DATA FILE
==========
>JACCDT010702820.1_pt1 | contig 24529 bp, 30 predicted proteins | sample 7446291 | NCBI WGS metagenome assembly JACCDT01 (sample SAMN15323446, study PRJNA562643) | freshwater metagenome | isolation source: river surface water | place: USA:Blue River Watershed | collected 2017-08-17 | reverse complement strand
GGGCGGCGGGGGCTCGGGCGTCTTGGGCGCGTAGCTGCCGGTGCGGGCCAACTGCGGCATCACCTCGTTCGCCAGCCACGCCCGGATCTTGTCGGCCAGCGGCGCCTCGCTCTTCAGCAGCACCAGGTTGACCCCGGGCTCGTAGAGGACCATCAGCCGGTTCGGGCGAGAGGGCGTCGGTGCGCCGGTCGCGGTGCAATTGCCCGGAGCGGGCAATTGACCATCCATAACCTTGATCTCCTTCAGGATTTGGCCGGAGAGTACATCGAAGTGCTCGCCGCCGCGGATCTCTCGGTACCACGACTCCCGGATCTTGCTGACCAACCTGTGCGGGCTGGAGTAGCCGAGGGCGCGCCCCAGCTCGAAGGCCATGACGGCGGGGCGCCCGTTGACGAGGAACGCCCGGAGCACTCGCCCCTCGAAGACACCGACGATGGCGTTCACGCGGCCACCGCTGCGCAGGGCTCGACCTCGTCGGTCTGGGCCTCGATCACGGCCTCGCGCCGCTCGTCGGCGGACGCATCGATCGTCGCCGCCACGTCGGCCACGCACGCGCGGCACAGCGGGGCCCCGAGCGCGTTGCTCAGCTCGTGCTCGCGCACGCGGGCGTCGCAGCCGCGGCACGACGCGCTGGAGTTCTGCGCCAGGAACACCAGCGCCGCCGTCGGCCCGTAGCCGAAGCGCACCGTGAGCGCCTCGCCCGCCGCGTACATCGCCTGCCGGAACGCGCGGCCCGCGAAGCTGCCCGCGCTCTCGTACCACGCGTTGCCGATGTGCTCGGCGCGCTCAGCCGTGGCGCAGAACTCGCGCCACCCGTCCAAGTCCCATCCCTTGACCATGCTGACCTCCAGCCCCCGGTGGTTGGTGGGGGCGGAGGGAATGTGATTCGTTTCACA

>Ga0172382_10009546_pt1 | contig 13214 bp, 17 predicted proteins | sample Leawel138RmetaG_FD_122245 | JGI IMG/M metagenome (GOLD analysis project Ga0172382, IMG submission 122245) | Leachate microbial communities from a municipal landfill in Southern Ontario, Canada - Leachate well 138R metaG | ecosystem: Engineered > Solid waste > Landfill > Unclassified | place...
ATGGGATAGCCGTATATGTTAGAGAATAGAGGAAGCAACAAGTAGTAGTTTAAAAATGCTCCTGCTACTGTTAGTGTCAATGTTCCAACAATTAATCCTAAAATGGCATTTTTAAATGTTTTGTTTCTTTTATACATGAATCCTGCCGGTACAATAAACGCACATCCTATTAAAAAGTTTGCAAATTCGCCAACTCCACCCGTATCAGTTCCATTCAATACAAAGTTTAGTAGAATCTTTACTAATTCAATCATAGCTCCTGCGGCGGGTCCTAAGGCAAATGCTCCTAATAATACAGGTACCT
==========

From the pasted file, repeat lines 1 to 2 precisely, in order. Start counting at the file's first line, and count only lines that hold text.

>JACCDT010702820.1_pt1 | contig 24529 bp, 30 predicted proteins | sample 7446291 | NCBI WGS metagenome assembly JACCDT01 (sample SAMN15323446, study PRJNA562643) | freshwater metagenome | isolation source: river surface water | place: USA:Blue River Watershed | collected 2017-08-17 | reverse complement strand
GGGCGGCGGGGGCTCGGGCGTCTTGGGCGCGTAGCTGCCGGTGCGGGCCAACTGCGGCATCACCTCGTTCGCCAGCCACGCCCGGATCTTGTCGGCCAGCGGCGCCTCGCTCTTCAGCAGCACCAGGTTGACCCCGGGCTCGTAGAGGACCATCAGCCGGTTCGGGCGAGAGGGCGTCGGTGCGCCGGTCGCGGTGCAATTGCCCGGAGCGGGCAATTGACCATCCATAACCTTGATCTCCTTCAGGATTTGGCCGGAGAGTACATCGAAGTGCTCGCCGCCGCGGATCTCTCGGTACCACGACTCCCGGATCTTGCTGACCAACCTGTGCGGGCTGGAGTAGCCGAGGGCGCGCCCCAGCTCGAAGGCCATGACGGCGGGGCGCCCGTTGACGAGGAACGCCCGGAGCACTCGCCCCTCGAAGACACCGACGATGGCGTTCACGCGGCCACCGCTGCGCAGGGCTCGACCTCGTCGGTCTGGGCCTCGATCACGGCCTCGCGCCGCTCGTCGGCGGACGCATCGATCGTCGCCGCCACGTCGGCCACGCACGCGCGGCACAGCGGGGCCCCGAGCGCGTTGCTCAGCTCGTGCTCGCGCACGCGGGCGTCGCAGCCGCGGCACGACGCGCTGGAGTTCTGCGCCAGGAACACCAGCGCCGCCGTCGGCCCGTAGCCGAAGCGCACCGTGAGCGCCTCGCCCGCCGCGTACATCGCCTGCCGGAACGCGCGGCCCGCGAAGCTGCCCGCGCTCTCGTACCACGCGTTGCCGATGTGCTCGGCGCGCTCAGCCGTGGCGCAGAACTCGCGCCACCCGTCCAAGTCCCATCCCTTGACCATGCTGACCTCCAGCCCCCGGTGGTTGGTGGGGGCGGAGGGAATGTGATTCGTTTCACA